(The seventh post in a series on working at home.)
Working at home is less like work. Here I am at my standing desk with an iced green tea, electronic music keeping me alert, laundry in the dryer, fresh air coming in my window, and freedom to wear my dorkiest T shirt.
Working at home gives you more control over your environment. This means more than just getting the laundry done while I’m learning some lines. On a deeper level, it helps me not to live so much in reaction to other people. I’m easily distracted by the conversations, the needs, the moods, the problems, of other people.
When I’m working at home, I feel like that girl in “The Incredibles” with her invisible force field surrounding her – I can keep out what would otherwise attack me. I plan better, write faster, think more clearly. I have less anxiety.
Of course there are pitfalls. There’s no one there to dissuade you from eating the whole cake, or binge watching Netflix all afternoon. We need to know ourselves and choose what environment works best. Some people are carried along by the energy of others working alongside them, and need the structure of a workplace. Some people need a mix of both; working at home one or two days a week.
Being home-based keeps me focused – not only on what I’m doing but why I’m doing it. Built into the day are not only breaks to eat or go for a walk or tend to something around the house. I build in breaks to get mentally and spiritually recharged.
In the morning I read the Bible and pray. Then I make a list of what to get done that day. I take time to think about whether I’ve made the list too long. (How often we set ourselves up to fail!)
I ask myself it I’m being driven or compulsive in my choice of tasks. Do I really need to get all that done today, or do I just want to cross stuff off a list so I can feel competent? Am I thinking about what’s most important, or just being driven by the expectations of other people? You have the freedom to soul search when you set your own schedule.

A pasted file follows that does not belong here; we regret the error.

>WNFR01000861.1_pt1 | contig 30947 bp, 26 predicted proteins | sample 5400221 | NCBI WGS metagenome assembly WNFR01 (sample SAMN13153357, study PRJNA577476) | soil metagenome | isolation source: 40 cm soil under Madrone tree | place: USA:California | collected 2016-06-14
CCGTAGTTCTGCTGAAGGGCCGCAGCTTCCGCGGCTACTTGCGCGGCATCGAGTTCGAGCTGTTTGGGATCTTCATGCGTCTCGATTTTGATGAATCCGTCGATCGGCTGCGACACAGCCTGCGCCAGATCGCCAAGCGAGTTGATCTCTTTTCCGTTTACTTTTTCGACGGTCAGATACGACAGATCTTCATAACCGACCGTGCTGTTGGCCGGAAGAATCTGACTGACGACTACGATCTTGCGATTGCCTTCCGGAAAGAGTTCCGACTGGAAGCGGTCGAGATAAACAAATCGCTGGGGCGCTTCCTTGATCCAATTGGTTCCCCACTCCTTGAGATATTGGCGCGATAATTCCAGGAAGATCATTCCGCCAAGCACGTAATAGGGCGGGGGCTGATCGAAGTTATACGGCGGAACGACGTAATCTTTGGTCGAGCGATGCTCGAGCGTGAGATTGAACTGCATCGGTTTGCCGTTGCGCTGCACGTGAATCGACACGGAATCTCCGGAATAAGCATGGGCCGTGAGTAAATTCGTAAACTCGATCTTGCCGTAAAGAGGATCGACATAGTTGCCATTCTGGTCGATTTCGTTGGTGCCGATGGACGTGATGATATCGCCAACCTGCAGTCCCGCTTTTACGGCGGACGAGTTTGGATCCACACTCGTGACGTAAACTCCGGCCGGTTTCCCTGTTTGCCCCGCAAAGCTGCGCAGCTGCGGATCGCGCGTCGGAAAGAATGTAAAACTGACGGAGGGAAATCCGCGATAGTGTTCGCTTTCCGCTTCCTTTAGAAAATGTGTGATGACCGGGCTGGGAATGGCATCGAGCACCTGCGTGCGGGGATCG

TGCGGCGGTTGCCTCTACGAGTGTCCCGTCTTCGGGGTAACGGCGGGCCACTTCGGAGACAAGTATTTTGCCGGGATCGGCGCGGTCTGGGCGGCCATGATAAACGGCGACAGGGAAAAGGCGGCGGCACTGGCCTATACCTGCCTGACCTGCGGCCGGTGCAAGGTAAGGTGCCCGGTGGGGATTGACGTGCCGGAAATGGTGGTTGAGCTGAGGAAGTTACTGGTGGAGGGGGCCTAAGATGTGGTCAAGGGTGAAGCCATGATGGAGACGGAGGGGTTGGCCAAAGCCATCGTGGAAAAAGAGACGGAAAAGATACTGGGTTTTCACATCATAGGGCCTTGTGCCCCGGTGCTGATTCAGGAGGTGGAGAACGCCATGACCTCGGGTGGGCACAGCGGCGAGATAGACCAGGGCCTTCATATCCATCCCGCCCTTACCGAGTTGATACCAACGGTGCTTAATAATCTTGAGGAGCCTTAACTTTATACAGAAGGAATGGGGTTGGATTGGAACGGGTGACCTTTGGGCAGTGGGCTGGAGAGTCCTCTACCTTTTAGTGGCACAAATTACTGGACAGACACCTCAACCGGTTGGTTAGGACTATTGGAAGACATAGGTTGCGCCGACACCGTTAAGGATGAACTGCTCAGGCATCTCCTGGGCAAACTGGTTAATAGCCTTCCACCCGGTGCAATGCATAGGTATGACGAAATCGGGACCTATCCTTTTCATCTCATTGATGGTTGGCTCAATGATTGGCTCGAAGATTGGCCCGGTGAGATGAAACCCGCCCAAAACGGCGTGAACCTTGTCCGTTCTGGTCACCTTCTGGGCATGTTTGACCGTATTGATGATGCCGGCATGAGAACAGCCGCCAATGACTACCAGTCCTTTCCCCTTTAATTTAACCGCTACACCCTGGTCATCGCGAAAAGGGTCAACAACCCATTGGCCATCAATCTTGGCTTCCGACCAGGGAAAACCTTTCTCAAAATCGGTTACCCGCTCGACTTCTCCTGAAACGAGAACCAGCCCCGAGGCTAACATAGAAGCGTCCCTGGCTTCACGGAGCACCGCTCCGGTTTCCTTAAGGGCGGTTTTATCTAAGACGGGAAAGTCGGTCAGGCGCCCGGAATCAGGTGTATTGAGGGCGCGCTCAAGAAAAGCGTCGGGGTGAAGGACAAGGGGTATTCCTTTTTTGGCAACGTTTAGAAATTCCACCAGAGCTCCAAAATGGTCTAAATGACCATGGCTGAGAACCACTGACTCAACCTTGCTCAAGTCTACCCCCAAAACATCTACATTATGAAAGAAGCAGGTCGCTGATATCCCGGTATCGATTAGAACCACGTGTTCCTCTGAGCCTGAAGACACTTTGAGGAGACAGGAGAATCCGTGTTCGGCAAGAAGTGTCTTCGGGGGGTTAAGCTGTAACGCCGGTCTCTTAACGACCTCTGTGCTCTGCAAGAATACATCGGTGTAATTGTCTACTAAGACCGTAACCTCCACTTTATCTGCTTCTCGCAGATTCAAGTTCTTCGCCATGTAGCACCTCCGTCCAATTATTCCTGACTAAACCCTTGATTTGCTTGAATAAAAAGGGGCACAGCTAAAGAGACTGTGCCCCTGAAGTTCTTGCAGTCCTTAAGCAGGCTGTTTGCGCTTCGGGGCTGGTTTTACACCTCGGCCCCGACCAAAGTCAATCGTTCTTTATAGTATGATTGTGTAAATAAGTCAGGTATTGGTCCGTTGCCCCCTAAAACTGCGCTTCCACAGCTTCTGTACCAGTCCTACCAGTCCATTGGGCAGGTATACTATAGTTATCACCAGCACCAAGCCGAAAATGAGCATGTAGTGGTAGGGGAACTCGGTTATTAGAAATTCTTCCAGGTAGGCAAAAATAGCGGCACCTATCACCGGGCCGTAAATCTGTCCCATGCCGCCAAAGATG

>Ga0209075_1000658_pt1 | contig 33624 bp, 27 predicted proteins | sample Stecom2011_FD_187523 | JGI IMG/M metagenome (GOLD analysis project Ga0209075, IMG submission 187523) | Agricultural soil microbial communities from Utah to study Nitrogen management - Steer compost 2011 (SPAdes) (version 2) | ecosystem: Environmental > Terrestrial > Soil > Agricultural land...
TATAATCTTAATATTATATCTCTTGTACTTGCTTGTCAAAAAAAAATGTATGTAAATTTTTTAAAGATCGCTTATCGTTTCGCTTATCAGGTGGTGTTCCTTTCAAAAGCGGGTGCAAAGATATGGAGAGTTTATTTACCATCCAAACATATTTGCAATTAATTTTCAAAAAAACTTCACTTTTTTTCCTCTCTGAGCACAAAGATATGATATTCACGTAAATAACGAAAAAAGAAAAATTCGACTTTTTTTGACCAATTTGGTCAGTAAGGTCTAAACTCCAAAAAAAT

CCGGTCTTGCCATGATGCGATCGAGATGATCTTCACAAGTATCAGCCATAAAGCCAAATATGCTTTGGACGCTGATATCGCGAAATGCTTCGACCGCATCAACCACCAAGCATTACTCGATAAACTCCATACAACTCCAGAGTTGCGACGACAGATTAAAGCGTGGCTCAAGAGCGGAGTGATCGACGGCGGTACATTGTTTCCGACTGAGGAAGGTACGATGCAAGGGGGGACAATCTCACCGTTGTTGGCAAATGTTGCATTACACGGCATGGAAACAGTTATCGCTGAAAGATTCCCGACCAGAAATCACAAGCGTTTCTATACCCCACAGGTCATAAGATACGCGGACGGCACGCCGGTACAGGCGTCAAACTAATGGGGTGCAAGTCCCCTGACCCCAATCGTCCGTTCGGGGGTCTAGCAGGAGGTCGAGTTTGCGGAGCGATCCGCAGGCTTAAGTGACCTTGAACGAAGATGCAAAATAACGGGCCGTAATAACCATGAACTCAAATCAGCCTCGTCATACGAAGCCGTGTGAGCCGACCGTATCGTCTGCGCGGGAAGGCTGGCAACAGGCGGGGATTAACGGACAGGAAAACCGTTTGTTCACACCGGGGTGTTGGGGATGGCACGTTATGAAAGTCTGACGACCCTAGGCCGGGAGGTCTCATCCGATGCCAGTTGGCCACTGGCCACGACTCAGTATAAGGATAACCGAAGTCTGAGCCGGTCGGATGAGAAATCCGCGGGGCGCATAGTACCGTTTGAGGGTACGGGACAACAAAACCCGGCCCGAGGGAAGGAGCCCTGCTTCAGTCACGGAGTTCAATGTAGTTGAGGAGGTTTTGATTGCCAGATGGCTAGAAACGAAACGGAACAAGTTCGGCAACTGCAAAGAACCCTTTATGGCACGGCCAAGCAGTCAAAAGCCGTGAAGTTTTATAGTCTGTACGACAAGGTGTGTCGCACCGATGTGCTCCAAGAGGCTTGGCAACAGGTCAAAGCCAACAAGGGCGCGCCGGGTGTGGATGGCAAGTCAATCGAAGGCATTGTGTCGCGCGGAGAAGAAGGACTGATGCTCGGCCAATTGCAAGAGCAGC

Then I try to group tasks in categories – for example, in one day I might take a two hour chunk to do detail business – checking and sending messages, scheduling meetings, updating contacts. Then after a break I may take unbroken time for writing or long term planning and not respond to any messages at all.
It often helps to take a break between tasks that need different types of energy. I’ll exercise before diving into lots of detail work because I don’t like it and I need to be energized to make myself dive in. Before writing I may read a post or a chapter about the writing process, something inspiring. I’ll look at a Better Homes and Gardens to get me in the mood to clean my house, and watch a video about urban ministry if I need to get motivated to recruit for our church’s tutoring program.
Our quality of life is so much richer when we know why we’re doing what we’re doing, and we have the freedom to do it at our own pace, with breaks that let us refuel and refocus. Working at home often makes it easier to do our best and take care of ourselves at the same time.